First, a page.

- You are not allowed any drink or food till 4-5 hours after the surgery. After the surgical staff gives the go-ahead, you can sip water. A while later you can take milk or Horlicks etc. However, caffeinated beverages such as tea, coffee or aerated drinks are to be avoided as these can cause gastric irritation when consumed on an empty stomach. You can start a semi-solid diet in moderate quantities after 12 hours and move to soft diet (avoiding hard foods such dried peas or chicken bones) on the second day. You can resume normal food from third day onwards.
- Take care not to bend or make any sudden head movements as this can induce giddiness and vomiting. Please also keep in mind that mild giddiness, nausea and vomiting are fairly common for up to 10 days after the surgery.
Precautions from the day of discharge up to 10th day:
- Take all medications on schedule as prescribed by your surgeon.
- Do not oil your hair.
- Do not clean your ear.
- Stay away from people with cold or cough.
- Do not blow your nose with excessive force.
- If you have to sneeze, do so with your mouth open.
- Do not have a head bath for a full one month after the surgery. No water should get into your ear.
- Do not sleep on the operated side for a month afterwards.
- Do not undertake strenuous work for a month afterwards.
- Do not travel on bumpy roads riding on scooter, motorcycle or auto-rickshaw etc.
- Do not travel by air for 1 month after the surgery.
The following activities are allowed:
- A daily bath that does not wet or spoil your head bandage till the time it is on your head.
- Resumption of regular office work after 3 days of surgery (unless specially advised by your operating surgeon)
When you should contact the hospital immediately:
- If your prescription medicines cause any drug reactions such as rashes or stomach upset etc, call your doctor immediately.
- If your ear bandage becomes loose or gets soiled between days 1 and 7 i.e. from operation till suture removal, visit your doctor for a fresh bandage.
Precautions after suture removal:
- Strictly follow all the dos and don’ts mentioned above.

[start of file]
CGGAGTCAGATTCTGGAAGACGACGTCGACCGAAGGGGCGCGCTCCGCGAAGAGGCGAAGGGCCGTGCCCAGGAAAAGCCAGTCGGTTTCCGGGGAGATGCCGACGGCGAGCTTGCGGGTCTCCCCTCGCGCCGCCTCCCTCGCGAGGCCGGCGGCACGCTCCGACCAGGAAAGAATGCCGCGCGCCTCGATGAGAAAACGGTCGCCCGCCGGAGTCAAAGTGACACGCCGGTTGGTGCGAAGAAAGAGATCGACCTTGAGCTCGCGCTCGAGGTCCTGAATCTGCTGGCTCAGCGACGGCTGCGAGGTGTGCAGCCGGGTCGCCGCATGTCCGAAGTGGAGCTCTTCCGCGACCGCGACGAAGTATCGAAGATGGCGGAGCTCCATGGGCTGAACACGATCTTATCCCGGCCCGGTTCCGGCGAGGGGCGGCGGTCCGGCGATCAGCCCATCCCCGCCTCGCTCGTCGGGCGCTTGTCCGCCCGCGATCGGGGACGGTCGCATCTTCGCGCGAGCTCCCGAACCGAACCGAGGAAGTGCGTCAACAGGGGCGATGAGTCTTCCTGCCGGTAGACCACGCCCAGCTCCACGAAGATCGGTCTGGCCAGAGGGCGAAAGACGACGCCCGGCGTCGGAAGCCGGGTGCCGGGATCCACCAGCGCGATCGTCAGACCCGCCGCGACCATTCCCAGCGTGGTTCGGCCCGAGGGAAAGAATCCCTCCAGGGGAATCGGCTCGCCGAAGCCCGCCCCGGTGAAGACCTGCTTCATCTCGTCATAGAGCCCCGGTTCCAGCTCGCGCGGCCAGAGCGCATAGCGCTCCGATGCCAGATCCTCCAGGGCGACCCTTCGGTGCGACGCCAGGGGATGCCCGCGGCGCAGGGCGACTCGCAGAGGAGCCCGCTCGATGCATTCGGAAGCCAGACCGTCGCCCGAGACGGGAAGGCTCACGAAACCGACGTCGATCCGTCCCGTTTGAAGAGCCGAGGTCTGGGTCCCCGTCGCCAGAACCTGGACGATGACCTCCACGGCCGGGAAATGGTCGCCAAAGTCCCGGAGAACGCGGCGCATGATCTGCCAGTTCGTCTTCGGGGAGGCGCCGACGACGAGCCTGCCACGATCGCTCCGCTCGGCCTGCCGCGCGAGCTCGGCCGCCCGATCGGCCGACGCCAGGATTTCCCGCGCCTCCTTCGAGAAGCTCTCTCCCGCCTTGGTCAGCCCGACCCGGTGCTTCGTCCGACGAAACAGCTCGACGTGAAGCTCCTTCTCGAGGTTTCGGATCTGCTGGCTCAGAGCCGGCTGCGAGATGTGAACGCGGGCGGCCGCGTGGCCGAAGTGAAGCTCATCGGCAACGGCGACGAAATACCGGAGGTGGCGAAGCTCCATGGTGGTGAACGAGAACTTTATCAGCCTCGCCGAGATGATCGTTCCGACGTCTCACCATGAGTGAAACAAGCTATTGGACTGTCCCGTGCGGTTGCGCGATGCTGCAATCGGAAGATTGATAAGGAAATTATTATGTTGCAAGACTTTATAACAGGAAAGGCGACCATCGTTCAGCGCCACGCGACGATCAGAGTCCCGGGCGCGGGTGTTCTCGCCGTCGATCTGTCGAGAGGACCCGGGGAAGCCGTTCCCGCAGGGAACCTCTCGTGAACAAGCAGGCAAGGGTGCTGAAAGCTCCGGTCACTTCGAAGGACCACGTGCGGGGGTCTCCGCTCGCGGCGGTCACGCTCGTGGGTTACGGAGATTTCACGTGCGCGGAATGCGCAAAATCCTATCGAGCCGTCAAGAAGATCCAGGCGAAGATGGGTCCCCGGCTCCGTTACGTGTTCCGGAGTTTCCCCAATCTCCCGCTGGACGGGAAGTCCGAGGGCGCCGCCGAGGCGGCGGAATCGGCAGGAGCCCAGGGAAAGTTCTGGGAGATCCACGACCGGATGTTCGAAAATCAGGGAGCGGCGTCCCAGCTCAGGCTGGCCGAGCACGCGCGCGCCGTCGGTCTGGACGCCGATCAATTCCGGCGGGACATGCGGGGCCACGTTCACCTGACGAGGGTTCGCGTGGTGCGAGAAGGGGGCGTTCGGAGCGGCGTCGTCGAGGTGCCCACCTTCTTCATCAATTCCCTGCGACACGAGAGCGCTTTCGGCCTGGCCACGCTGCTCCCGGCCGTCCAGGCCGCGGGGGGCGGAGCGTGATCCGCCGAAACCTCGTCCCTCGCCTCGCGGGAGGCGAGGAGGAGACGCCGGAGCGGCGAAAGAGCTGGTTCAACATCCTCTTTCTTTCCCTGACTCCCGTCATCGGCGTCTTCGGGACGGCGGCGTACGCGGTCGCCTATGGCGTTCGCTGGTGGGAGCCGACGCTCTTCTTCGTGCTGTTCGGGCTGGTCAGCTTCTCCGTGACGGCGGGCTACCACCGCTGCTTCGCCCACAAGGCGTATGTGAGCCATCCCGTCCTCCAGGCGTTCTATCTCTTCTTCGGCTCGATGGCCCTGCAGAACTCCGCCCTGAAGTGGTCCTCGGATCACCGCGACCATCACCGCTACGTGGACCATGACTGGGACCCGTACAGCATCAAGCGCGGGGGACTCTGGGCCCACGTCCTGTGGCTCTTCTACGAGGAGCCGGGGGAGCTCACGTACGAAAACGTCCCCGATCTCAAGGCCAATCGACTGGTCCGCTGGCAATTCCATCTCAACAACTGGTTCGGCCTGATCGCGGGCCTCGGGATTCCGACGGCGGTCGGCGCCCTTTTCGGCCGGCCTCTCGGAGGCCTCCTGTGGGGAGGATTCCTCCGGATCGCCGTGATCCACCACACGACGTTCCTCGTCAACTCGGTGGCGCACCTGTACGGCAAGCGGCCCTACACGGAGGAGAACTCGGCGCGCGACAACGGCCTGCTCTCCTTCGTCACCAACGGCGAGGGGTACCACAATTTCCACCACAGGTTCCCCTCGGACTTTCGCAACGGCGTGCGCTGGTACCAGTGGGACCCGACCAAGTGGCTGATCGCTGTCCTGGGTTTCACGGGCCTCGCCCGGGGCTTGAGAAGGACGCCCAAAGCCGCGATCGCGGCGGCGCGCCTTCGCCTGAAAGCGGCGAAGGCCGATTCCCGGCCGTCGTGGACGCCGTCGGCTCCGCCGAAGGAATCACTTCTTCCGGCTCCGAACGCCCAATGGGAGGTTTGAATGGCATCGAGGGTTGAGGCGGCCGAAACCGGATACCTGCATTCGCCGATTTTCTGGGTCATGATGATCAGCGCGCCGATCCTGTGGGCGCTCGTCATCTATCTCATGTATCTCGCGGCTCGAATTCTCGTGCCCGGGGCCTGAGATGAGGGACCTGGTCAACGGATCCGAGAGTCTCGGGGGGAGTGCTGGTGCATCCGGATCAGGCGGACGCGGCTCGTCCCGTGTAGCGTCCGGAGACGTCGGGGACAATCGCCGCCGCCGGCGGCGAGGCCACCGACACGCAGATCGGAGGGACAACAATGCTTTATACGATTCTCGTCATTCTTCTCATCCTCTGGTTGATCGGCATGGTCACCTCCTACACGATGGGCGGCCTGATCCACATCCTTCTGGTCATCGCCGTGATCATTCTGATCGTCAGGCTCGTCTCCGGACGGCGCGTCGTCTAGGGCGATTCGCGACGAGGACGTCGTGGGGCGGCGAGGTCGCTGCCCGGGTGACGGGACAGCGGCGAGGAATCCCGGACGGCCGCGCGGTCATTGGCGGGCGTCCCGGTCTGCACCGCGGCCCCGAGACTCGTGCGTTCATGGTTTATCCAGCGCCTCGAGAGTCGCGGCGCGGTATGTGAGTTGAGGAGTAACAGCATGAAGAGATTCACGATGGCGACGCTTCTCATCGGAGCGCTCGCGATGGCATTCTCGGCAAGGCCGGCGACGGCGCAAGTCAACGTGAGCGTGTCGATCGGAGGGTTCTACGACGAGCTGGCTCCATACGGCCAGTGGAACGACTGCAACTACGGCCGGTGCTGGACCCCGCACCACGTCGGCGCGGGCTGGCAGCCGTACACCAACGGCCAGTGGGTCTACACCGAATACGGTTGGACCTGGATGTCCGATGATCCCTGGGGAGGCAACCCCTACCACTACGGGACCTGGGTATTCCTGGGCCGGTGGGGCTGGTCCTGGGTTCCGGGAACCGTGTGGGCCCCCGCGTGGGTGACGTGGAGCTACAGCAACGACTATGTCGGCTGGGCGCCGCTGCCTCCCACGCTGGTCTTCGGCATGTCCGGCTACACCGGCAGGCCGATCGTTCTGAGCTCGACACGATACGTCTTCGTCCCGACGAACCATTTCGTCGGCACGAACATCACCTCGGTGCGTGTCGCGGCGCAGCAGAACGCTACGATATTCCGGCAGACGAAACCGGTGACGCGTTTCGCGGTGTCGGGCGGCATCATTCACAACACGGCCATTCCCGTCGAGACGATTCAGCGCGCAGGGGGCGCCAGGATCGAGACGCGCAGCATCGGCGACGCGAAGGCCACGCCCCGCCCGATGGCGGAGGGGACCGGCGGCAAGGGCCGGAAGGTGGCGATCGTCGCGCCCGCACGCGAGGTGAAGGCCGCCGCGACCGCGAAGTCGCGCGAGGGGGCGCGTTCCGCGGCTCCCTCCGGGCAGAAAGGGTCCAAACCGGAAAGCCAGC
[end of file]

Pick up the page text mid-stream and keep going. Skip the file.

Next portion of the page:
- Wear cotton balls or ear plugs over the ear opening.
- A follow-up audiological evaluation is advised 3 months from the date of surgery.
When you should contact the hospital immediately:
- If you get any severe pain in the ear or surrounding region.
- If you get any swelling in or around the ear.
- If you feel dizzy or are vomiting.
- If you feel facial weakness.
- If your ear is oozing excessive discharge.
- If you are hit by sudden deafness.
Timeline for specific activity resumption:
- Head bath: 1 month after surgery
- Office work/ housework: 3 days from the date of surgery (your ear bandage will stay on for 7 days)
- Air travel: 1 month after surgery
- Swimming and other water activities: 3 months after surgery. However high pressure activities such as diving or deep water swimming etc should be avoided. Do get your surgeon’s permission before planning any such activity.
A stapes surgery carries some risks that you should know prior to giving consent to this treatment. Please consult your surgeon for further risk evaluation in your individual case.
- Loss of hearing: An occasional patient (1 patient in every100 for experienced surgeons) can suffer from further hearing impairment due to damage to the inner ear. This hearing impairment can be to a severe extent (not remediable even by hearing aid) in the operated ear. Therefore surgeons usually operate upon the poorer hearing ear first to minimize risk.
- Dizziness: Dizziness for a few hours after the surgery is normal. In some cases, it may last longer.
- Taste disturbance: The taste nerve runs close to the eardrum and may sustain some damage to cause abnormal taste on one side of the tongue. While this taste disturbance is mostly a temporary phenomenon, it may be permanent in some cases (up to 1 in 10 cases)./p>
- Tinnitus: If the hearing loss worsens, the patient may suffer from tinnitus or noises in the ear.
- Allergic reaction to ear dressings: Occasionally the ear may show allergy to the dressings in the ear canal leading to a red, swollen and inflamed pinna (outer ear). Consult your surgeon for dressing removal and settling down of the allergic reaction.
- Other complications: As a stapes surgery entails some degree of risk toward total loss of hearing, along with possible disturbance of balance or taste, it could have serious implications for certain careers (think chef, musician, teacher, sportsperson, dancer etc). We advise you to discuss all your concerns with your ENT surgeon well in advance. Some ENT surgeons also advise the patient against scuba diving, sky diving or use of firearms after a stapes surgery.